Greg Mankiw interprets the latest CBO data on effective federal tax rates (total federal taxes divided by total income) to claim that American tax system is progressive. In contrast, on deeper scrutiny, Lane Kenworthy uses data on all taxes, from CBO and Tax Foundation, to show that the US tax system is far from progressive.
Lane Kenworthy finds that if we include all taxes - federal, state, and local - the effective tax rate for the well-to-do is only a bit higher than for the poor. In another blog post, Kenworthy also shows that effective tax rates and thereby whether taxes are progressive depends on how income is defined. If income is measured as market income — income from employment, investments, and a few other sources, but not including government transfers — the tax system is essentially flat. As Kenworthy writes, "It (US tax system) does very little to alter the market distribution of income. Redistribution is achieved mainly by government transfers rather than by taxes." Kenworthy's arguements appear to have settled the matter!
However, such debates draws attention to the fact that the more relevant issue is in judging the progressivity of different types of taxes and not the entire taxation systems. As Justin Wolfers points out by drawing attention to the famous case of Warren Buffet (the richest American pays just 17.7% of his total income as tax, compared to 30% for his secretary!), these figures conceal important anomalies within the American taxation system. Many critical direct taxes are structured to benefit the rich, especially those at the very top - capital gains tax is a mere 15% compared to income tax rate of 35% and payroll taxes are capped for income of $100,000 and therefore decreases (as proportion) with income.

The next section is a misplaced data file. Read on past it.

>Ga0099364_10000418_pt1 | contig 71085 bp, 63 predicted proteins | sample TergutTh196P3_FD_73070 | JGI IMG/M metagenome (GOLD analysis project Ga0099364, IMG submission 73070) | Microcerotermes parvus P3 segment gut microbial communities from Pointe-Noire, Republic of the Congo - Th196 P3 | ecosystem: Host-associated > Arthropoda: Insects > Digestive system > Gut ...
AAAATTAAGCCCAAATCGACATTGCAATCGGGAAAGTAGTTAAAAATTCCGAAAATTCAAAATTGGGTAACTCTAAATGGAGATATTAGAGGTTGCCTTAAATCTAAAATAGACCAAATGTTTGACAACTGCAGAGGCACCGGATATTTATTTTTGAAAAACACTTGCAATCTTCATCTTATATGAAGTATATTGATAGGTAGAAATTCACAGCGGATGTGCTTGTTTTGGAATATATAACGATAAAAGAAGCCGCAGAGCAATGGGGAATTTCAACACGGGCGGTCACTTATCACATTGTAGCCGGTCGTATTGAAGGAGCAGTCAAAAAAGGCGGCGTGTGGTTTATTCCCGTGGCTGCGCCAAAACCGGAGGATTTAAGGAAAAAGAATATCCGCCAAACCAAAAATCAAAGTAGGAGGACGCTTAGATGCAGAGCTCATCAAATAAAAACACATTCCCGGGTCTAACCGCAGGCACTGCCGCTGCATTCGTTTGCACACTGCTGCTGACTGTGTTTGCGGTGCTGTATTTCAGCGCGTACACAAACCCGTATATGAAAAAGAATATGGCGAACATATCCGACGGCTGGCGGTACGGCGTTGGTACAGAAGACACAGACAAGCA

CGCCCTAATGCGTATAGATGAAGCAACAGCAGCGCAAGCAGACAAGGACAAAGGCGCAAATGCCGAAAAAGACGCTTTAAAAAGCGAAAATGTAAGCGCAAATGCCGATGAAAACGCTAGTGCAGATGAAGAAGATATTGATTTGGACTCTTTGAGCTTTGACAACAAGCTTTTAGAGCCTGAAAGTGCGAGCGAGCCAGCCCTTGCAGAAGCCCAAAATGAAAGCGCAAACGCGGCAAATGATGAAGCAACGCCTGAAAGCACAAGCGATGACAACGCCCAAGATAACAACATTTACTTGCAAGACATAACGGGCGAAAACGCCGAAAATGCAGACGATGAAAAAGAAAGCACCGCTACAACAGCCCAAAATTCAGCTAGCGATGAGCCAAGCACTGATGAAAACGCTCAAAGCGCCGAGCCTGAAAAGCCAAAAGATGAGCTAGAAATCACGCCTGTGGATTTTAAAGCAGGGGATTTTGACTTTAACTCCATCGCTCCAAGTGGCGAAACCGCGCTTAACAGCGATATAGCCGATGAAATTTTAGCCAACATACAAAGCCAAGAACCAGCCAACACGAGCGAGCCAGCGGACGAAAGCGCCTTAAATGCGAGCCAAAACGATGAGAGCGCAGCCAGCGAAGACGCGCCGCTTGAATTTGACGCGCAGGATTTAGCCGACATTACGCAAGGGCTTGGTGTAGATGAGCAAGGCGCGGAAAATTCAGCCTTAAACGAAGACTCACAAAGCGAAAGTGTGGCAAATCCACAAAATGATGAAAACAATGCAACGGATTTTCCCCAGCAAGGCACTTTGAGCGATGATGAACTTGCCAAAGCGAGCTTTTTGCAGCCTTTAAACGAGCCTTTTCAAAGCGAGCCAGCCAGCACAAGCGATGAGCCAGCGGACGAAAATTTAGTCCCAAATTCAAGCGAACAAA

Economix explores the inequality debate in the US from the taxation perspective, in light of President Obama's new tax proposals. Economix also explains the marginal tax rate here. OECD nations' tax tables available here.